“In Antigua, we experience one season. The days are an unending cycle of sun dotted with the occasional burst of rain. This sun makes trees grow, flowers blossom and fruit ripen. It gives the island its unending lushness, so that it looks like a ripe fruit ready to burst. On this little island, we mark time by the temperature of the sea and the seasons of our fruits. In the humid months of June and July, when the sea is hot, mangoes are in full bloom, and at Christmas we don’t go to the beach—the water is too cold—but the land bears sugar apples. Tamarinds come into season around May, when the water begins to warm and we again enjoy the sea.” P 11
This is a screen capture from my YouTube live with Trinidad and Tobago poet and artist Danielle Boodoo Fortune, illustrator of my books Lost! A Caribbean Sea Adventure and The Jungle Outside (from which the above image is taken). You can watch the whole World Book and Copyright Day, April 23rd 2021, broadcast on my AntiguanWriter YouTube channel but I wanted to share part of our conversation, the parts that speak to our efforts to break with convention.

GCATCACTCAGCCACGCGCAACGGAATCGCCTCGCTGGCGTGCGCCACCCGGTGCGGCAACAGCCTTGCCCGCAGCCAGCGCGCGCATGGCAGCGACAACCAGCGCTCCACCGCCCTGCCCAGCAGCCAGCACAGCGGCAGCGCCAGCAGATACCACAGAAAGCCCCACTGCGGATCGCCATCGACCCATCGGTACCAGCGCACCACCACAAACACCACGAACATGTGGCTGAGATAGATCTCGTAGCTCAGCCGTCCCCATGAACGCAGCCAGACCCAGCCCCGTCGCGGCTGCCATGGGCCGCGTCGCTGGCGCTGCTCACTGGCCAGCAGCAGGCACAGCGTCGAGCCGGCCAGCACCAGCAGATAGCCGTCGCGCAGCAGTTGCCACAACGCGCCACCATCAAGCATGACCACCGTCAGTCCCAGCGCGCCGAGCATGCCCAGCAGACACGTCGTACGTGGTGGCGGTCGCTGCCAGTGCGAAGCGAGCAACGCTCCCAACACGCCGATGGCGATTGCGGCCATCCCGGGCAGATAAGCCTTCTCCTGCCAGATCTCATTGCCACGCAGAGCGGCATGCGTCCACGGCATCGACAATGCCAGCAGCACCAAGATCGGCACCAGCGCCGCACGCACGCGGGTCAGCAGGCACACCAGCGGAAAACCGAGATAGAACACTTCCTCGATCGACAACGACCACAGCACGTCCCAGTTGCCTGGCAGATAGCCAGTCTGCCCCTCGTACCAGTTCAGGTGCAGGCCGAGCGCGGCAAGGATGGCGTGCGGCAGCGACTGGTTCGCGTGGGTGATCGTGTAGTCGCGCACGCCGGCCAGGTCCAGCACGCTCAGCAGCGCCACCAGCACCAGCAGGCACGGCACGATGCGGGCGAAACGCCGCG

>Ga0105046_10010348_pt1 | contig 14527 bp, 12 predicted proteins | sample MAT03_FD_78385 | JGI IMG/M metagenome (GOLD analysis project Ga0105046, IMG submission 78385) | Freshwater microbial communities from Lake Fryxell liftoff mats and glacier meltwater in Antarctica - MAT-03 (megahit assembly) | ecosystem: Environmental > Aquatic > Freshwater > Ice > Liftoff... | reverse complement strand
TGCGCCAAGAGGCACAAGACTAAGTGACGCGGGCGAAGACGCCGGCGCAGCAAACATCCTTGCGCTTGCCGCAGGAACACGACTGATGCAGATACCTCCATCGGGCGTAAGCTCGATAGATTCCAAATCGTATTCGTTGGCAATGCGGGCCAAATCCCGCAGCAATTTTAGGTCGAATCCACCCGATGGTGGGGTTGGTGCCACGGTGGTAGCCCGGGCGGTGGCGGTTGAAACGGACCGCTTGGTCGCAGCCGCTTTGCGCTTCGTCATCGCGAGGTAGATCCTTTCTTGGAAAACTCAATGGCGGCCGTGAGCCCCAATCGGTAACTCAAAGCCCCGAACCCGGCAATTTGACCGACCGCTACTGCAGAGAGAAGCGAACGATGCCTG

In terms of our own creativity
Me: “The beautiful thing about the creative arts, isn’t it, if you’re doing the thing you’ve always done, then you’re not really creating. For me, as challenging as these new endeavours are, because I always like to experiment, you’re always trying to discover the boundaries not only of your talent, of the ideas that are in your mind, of your potential, of your ability to imagine the world…. as a writer, you don’t get to see the side work as much, but I feel that we do that as well…it’s always about challenging yourself, push your boundaries technically but also express, …for me the things that I’m trying to understand, or the things that I’m trying to explore.”